I got to thinking about this the other day when I was told that the property I rent is on the market. Apparently, the current owners have decided they’d rather take a loss than hold on to their many properties, in lieu of some other new adventure. My breathing immediately became shallow. I could feel the sweat on my hands and that icky tickle in my belly. OH NO! WHAT NOW? My first and instant response was that this could NOT be good. Why? Why did I immediately go there? Why did I automatically assume that a new land owner would make my life difficult? How could I know this? Why didn’t I, instead, think to myself, “well, this could be a grand adventure. This could be just what the doctor ordered. This could be terrific!” Nope. Went in the opposite direction of those thoughts and I did it in a blink. SHEESH!

After I regained my balance, I got to thinking about the way I USED TO look at change. When I was a kid and I found out something new was about to happen, I’d get all excited. I would have a million ‘super-cool’ possibilities run through my little head, like I’d just found a magic lamp and the genie was about to pop out and grant wishes. I was the most optimistic little Being you’d ever meet. So what happened? How did I go from that creature to this one? How did I lose that optimistic perception of the world? When did I decide that change meant ‘BAD’?

As I sat and pondered these things, it suddenly occurred to me that these thoughts of doom and gloom were a result of old tapes being played by someone else. Fact is, my whole life has been pretty charmed and no matter what kind of changes I’ve ever faced, I have ALWAYS ended up in a better place. Whether it meant moving to a new home or a new city or a new boyfriend (LOL!), it was always BETTER than before the change occurred. So where did this come from? Perhaps there’s some residual contamination from those around me who ARE the kind of people who think change is death. Or maybe it’s just some weird thing that happens after a certain age. Once we are faced with our own mortality, do we automatically see all change as a sign that death is moving closer? If this is the case, why are we so afraid of death? We all know that sooner or later we’re going to leave these shells we call bodies and move on to some other realm of Being. So what’s all the fuss about?

I have decided that I’m going to adopt the perspective of a 10 year old. I’m going to look at any change that’s offered as a means to an adventure. I’m going to look at the possibilities as opportunities for growth and expansion. I’m going to embrace change, regardless of the form it takes. I’m going to live like all that could ever come to me is GOOD. Because the moment I bring my thoughts to this place, every single thing in my world looks like a brand new gift. It’s all wrapped in pretty paper with a bow on top, and I have no idea what’s inside. But you can bet I’m excited about seeing what it is! Perhaps if we all embraced change this way, we’d have fewer people on Xanax and more people living in enthusiastic anticipation. Perhaps, regardless of our ‘age’ or station, we could finally say YES to Life. After all, the only moment we ever have is this one. Why not make the most of it?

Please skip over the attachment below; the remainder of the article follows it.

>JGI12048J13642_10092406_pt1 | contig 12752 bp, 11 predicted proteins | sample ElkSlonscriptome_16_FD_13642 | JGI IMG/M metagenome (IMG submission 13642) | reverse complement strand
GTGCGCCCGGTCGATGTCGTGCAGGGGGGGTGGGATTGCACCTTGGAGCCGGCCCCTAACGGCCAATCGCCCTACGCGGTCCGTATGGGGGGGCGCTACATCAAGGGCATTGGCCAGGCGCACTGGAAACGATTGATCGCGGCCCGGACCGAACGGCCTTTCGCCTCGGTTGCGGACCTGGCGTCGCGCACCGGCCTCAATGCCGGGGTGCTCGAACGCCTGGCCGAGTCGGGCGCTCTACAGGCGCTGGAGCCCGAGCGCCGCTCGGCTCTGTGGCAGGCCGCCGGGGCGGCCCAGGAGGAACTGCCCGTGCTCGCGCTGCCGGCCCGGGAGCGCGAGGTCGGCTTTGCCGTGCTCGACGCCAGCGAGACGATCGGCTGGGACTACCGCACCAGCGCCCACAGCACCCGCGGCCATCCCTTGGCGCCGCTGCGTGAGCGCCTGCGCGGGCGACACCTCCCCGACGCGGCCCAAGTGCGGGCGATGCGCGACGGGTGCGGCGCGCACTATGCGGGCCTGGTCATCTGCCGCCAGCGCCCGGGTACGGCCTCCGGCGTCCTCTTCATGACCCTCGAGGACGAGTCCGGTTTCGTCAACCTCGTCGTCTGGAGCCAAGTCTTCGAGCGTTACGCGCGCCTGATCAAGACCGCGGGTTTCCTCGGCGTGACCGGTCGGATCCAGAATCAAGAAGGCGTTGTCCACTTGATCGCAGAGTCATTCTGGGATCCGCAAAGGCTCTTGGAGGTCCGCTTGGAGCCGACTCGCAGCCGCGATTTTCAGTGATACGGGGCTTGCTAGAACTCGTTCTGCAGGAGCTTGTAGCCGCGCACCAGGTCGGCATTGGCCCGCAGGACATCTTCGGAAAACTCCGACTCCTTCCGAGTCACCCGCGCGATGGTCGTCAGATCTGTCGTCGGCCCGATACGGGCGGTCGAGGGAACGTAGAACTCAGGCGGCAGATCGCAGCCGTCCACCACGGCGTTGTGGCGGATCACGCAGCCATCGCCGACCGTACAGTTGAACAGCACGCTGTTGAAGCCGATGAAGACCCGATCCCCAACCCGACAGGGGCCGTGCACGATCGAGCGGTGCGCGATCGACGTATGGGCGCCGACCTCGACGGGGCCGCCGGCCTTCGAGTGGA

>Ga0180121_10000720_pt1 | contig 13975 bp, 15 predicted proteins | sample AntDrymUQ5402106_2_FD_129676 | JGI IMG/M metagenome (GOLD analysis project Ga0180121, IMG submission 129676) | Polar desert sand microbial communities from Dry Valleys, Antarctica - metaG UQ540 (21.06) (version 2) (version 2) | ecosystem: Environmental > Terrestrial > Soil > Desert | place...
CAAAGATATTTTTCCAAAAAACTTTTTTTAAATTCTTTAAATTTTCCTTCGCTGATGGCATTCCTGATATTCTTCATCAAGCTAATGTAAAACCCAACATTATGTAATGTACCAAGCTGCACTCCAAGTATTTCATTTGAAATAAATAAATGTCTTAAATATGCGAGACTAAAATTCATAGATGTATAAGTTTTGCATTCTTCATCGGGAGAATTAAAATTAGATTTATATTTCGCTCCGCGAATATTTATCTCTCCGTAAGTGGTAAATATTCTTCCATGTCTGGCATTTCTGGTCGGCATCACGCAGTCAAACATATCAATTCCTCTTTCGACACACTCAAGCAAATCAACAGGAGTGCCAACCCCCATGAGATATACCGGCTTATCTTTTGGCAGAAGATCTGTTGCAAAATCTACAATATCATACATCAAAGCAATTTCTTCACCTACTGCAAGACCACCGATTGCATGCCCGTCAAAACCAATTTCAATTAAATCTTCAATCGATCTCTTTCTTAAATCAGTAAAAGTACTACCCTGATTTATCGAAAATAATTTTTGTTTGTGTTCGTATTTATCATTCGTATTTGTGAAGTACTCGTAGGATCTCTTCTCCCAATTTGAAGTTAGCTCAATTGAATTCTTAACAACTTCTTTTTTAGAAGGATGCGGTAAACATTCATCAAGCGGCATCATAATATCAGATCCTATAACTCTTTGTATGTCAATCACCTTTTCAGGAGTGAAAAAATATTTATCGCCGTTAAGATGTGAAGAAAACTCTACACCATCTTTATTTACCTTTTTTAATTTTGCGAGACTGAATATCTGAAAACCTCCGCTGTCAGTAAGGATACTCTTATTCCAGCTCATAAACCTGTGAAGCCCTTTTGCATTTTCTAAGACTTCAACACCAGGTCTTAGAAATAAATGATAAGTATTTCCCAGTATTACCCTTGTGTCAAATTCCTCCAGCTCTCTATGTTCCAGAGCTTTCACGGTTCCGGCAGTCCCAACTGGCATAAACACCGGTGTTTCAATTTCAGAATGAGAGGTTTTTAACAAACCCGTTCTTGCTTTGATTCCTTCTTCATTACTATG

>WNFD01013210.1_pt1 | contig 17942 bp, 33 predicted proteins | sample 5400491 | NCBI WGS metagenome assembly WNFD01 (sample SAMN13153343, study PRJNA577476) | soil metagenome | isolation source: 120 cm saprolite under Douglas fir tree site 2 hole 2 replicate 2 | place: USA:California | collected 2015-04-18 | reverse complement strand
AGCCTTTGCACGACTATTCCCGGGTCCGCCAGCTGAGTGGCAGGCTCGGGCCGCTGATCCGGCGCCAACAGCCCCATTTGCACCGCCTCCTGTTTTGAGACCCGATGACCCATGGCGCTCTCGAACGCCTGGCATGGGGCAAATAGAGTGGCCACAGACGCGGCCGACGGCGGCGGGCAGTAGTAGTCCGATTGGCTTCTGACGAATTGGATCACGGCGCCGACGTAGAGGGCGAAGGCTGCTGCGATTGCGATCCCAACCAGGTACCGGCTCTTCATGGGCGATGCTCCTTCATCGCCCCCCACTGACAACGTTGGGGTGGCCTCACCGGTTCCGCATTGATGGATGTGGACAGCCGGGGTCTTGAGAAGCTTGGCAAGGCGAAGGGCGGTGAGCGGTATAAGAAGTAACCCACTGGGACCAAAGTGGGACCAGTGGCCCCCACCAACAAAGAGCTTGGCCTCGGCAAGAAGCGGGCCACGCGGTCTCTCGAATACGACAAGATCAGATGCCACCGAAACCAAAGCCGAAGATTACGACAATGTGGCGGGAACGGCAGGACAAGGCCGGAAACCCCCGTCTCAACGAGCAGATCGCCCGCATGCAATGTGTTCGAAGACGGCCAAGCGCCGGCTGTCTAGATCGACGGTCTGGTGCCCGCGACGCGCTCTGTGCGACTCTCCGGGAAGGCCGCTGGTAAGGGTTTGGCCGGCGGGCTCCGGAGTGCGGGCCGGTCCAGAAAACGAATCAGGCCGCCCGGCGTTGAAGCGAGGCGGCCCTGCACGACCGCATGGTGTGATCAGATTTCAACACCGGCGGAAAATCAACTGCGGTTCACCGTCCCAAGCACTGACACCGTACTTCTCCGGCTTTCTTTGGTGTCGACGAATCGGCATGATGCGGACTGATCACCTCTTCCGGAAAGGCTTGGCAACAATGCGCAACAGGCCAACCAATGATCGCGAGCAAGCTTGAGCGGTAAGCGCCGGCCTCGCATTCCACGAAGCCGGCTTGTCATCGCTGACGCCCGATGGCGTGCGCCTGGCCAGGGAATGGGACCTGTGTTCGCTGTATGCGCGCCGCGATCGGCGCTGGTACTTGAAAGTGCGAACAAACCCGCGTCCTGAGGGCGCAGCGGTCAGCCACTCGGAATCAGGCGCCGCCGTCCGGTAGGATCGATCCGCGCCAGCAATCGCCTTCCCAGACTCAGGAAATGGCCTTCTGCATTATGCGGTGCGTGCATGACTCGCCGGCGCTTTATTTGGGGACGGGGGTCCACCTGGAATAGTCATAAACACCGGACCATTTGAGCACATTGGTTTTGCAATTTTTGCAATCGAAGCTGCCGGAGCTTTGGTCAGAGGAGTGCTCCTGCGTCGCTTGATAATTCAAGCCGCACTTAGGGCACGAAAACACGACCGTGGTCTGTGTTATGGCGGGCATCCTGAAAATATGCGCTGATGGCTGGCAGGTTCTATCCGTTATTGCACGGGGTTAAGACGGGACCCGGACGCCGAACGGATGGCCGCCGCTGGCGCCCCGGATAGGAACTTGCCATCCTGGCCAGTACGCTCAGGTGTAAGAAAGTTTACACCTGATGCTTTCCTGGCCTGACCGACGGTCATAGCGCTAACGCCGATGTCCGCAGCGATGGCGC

Camille’s words and story are close to my heart because I had a similar reaction 2 weeks ago when Ray and I decided it was the smartest decision for our family for him to take the job 5 hours away. My mind said, “What, you mean I am going to have even LESS time than I already have?” “But he is my best friend and we’re so close and we barely get time together as it is — I will only see him 2 days a week?” “I will be a single mom 5 days a week and have to cut back on work?” “How will this affect our relationship?” “My children will miss their daddy”. My “Pain body” (see “Thoughts Affect Your Body” for a description of Tolle’s “pain body”) was in full control as was my ego and my level head and consciousness just showed itself in glimpses. The good thing was I KNEW it would get better and that anything I face now is temporary, life “is as it should be” and I needed time and quiet to process my emotions for peace to shine through.

Tolle in “A New Earth” talks about the phrase “This too, shall pass”. Tolle states, “These words have a deeper purpose: to make you aware of the fleetingness of every situation, which is due to the transience of all forms — good or bad.” “When you become aware of the transience of all forms, your attachment to them lessens, and you dis-identify from them to some extent.” He later says…”Once you see and accept the transience of all things and the inevitability of change, you can enjoy the pleasures of the world while they last without the fear of loss or anxiety about the future.” Mr. Tolle also gave a perfect analogy on the webinar he and Oprah are doing together this past Monday. He compared life to a tapestry (Just like Carol King does here) and change is a rip in that tapestry. You can either concentrate on that rip and feel like part of you is gone or you can look for the light that shines through the hole. I have talked a lot about “A New Earth” and the webinar and it seems like every week this book helps me in new ways. I cannot recommend it highly enough.